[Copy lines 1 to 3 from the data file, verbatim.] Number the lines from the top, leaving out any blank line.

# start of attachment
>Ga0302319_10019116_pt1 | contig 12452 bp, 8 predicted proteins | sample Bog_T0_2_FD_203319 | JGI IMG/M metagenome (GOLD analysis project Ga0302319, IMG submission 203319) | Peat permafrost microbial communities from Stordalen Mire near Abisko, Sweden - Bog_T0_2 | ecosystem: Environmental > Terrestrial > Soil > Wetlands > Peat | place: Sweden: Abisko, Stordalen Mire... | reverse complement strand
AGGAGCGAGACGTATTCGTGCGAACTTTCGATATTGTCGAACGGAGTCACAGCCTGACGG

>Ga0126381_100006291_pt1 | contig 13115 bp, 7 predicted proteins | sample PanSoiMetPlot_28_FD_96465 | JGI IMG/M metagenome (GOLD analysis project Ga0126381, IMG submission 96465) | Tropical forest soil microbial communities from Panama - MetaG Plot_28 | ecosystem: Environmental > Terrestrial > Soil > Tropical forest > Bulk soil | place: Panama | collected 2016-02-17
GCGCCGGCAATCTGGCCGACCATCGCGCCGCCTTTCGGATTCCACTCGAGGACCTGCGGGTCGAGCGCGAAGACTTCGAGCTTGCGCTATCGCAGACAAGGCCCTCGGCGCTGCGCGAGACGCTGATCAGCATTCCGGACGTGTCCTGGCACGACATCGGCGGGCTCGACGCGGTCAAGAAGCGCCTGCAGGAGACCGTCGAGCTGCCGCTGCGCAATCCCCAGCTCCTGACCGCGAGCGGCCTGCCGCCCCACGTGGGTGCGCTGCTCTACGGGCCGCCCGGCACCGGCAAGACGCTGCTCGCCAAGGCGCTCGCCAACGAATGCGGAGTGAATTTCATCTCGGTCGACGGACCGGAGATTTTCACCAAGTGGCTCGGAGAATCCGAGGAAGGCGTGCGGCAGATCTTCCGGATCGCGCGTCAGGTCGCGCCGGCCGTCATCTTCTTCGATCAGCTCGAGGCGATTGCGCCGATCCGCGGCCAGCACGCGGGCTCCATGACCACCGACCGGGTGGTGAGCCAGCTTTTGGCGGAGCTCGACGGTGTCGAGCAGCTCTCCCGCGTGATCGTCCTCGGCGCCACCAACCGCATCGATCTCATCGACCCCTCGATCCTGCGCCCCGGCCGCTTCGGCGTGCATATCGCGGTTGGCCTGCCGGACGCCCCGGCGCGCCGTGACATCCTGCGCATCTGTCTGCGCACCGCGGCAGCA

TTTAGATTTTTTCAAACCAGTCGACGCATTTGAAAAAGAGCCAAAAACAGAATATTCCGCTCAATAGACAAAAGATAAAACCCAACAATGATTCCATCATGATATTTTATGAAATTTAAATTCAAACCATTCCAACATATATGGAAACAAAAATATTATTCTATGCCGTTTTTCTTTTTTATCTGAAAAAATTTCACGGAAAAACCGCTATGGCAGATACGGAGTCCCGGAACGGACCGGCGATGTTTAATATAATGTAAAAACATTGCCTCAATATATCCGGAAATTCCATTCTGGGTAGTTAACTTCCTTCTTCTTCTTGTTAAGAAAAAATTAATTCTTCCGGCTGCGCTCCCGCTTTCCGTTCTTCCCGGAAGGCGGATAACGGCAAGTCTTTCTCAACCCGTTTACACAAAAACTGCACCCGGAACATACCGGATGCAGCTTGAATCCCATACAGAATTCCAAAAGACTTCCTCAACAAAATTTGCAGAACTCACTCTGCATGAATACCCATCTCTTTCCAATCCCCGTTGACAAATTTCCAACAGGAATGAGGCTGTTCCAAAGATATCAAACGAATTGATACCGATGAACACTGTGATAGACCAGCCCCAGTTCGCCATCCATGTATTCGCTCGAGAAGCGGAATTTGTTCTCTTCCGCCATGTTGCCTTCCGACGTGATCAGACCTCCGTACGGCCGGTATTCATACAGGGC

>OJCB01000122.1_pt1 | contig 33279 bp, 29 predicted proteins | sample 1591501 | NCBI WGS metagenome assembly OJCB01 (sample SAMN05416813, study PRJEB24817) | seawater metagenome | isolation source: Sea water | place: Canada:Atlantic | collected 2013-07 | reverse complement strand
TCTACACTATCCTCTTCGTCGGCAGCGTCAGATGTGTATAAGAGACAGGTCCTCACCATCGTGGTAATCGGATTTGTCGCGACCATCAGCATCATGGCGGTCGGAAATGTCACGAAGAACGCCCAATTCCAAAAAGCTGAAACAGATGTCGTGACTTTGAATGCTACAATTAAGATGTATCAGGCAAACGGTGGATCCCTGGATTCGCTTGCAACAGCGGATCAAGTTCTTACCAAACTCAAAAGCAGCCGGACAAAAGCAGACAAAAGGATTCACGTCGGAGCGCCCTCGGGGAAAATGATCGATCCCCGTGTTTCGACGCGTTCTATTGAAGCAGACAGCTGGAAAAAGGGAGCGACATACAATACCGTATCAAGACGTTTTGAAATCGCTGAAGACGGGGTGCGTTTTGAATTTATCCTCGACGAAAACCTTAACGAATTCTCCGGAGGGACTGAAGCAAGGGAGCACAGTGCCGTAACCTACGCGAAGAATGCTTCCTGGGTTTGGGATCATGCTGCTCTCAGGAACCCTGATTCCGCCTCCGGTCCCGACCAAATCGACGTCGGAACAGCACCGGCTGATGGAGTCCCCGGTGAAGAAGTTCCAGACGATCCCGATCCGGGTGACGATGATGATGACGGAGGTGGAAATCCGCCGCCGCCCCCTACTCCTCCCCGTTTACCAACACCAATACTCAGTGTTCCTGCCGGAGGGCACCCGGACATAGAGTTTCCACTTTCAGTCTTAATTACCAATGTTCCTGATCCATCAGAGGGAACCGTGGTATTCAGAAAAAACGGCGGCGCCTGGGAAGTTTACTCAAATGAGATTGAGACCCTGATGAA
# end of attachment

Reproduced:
>Ga0302319_10019116_pt1 | contig 12452 bp, 8 predicted proteins | sample Bog_T0_2_FD_203319 | JGI IMG/M metagenome (GOLD analysis project Ga0302319, IMG submission 203319) | Peat permafrost microbial communities from Stordalen Mire near Abisko, Sweden - Bog_T0_2 | ecosystem: Environmental > Terrestrial > Soil > Wetlands > Peat | place: Sweden: Abisko, Stordalen Mire... | reverse complement strand
AGGAGCGAGACGTATTCGTGCGAACTTTCGATATTGTCGAACGGAGTCACAGCCTGACGG

>Ga0126381_100006291_pt1 | contig 13115 bp, 7 predicted proteins | sample PanSoiMetPlot_28_FD_96465 | JGI IMG/M metagenome (GOLD analysis project Ga0126381, IMG submission 96465) | Tropical forest soil microbial communities from Panama - MetaG Plot_28 | ecosystem: Environmental > Terrestrial > Soil > Tropical forest > Bulk soil | place: Panama | collected 2016-02-17